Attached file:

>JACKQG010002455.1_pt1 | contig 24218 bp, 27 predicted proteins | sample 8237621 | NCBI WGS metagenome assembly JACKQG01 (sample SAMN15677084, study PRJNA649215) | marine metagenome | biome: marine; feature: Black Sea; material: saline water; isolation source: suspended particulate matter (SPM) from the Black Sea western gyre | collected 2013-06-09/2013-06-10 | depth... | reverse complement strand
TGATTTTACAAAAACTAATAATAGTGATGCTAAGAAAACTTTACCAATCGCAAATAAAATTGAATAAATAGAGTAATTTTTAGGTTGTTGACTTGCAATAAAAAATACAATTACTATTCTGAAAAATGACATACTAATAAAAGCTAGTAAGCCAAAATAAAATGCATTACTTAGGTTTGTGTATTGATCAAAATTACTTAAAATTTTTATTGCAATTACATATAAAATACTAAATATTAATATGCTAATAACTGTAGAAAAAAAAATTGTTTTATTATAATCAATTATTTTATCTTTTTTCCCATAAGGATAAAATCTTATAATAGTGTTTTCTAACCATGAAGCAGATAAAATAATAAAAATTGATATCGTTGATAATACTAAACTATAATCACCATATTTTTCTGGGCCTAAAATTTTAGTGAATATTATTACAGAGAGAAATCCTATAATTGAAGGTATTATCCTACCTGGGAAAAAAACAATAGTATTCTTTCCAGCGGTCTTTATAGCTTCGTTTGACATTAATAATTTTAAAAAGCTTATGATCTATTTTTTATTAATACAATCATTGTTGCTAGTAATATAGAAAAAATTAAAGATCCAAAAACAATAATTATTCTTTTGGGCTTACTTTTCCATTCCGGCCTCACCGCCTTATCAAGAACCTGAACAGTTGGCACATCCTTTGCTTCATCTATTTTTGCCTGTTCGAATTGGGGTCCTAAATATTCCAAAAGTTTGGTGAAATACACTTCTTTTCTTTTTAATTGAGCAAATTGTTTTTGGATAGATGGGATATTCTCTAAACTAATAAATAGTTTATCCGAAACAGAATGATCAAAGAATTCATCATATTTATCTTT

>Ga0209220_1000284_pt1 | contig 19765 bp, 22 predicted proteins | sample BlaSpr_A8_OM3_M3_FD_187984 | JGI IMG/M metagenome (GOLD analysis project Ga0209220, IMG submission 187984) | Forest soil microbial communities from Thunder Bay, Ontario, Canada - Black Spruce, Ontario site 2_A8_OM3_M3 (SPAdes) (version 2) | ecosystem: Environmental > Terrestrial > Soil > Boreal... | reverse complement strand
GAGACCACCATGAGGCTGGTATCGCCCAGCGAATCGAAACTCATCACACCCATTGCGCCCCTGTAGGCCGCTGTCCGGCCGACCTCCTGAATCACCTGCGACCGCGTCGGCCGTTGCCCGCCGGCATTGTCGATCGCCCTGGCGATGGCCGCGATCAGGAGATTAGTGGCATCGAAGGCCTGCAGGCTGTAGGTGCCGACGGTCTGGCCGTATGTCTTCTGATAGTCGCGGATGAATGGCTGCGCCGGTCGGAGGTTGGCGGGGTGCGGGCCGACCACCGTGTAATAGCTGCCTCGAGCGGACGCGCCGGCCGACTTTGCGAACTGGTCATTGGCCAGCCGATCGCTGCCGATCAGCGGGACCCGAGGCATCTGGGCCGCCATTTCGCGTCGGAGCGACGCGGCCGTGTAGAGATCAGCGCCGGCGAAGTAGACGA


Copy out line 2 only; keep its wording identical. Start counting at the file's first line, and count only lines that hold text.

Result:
TGATTTTACAAAAACTAATAATAGTGATGCTAAGAAAACTTTACCAATCGCAAATAAAATTGAATAAATAGAGTAATTTTTAGGTTGTTGACTTGCAATAAAAAATACAATTACTATTCTGAAAAATGACATACTAATAAAAGCTAGTAAGCCAAAATAAAATGCATTACTTAGGTTTGTGTATTGATCAAAATTACTTAAAATTTTTATTGCAATTACATATAAAATACTAAATATTAATATGCTAATAACTGTAGAAAAAAAAATTGTTTTATTATAATCAATTATTTTATCTTTTTTCCCATAAGGATAAAATCTTATAATAGTGTTTTCTAACCATGAAGCAGATAAAATAATAAAAATTGATATCGTTGATAATACTAAACTATAATCACCATATTTTTCTGGGCCTAAAATTTTAGTGAATATTATTACAGAGAGAAATCCTATAATTGAAGGTATTATCCTACCTGGGAAAAAAACAATAGTATTCTTTCCAGCGGTCTTTATAGCTTCGTTTGACATTAATAATTTTAAAAAGCTTATGATCTATTTTTTATTAATACAATCATTGTTGCTAGTAATATAGAAAAAATTAAAGATCCAAAAACAATAATTATTCTTTTGGGCTTACTTTTCCATTCCGGCCTCACCGCCTTATCAAGAACCTGAACAGTTGGCACATCCTTTGCTTCATCTATTTTTGCCTGTTCGAATTGGGGTCCTAAATATTCCAAAAGTTTGGTGAAATACACTTCTTTTCTTTTTAATTGAGCAAATTGTTTTTGGATAGATGGGATATTCTCTAAACTAATAAATAGTTTATCCGAAACAGAATGATCAAAGAATTCATCATATTTATCTTT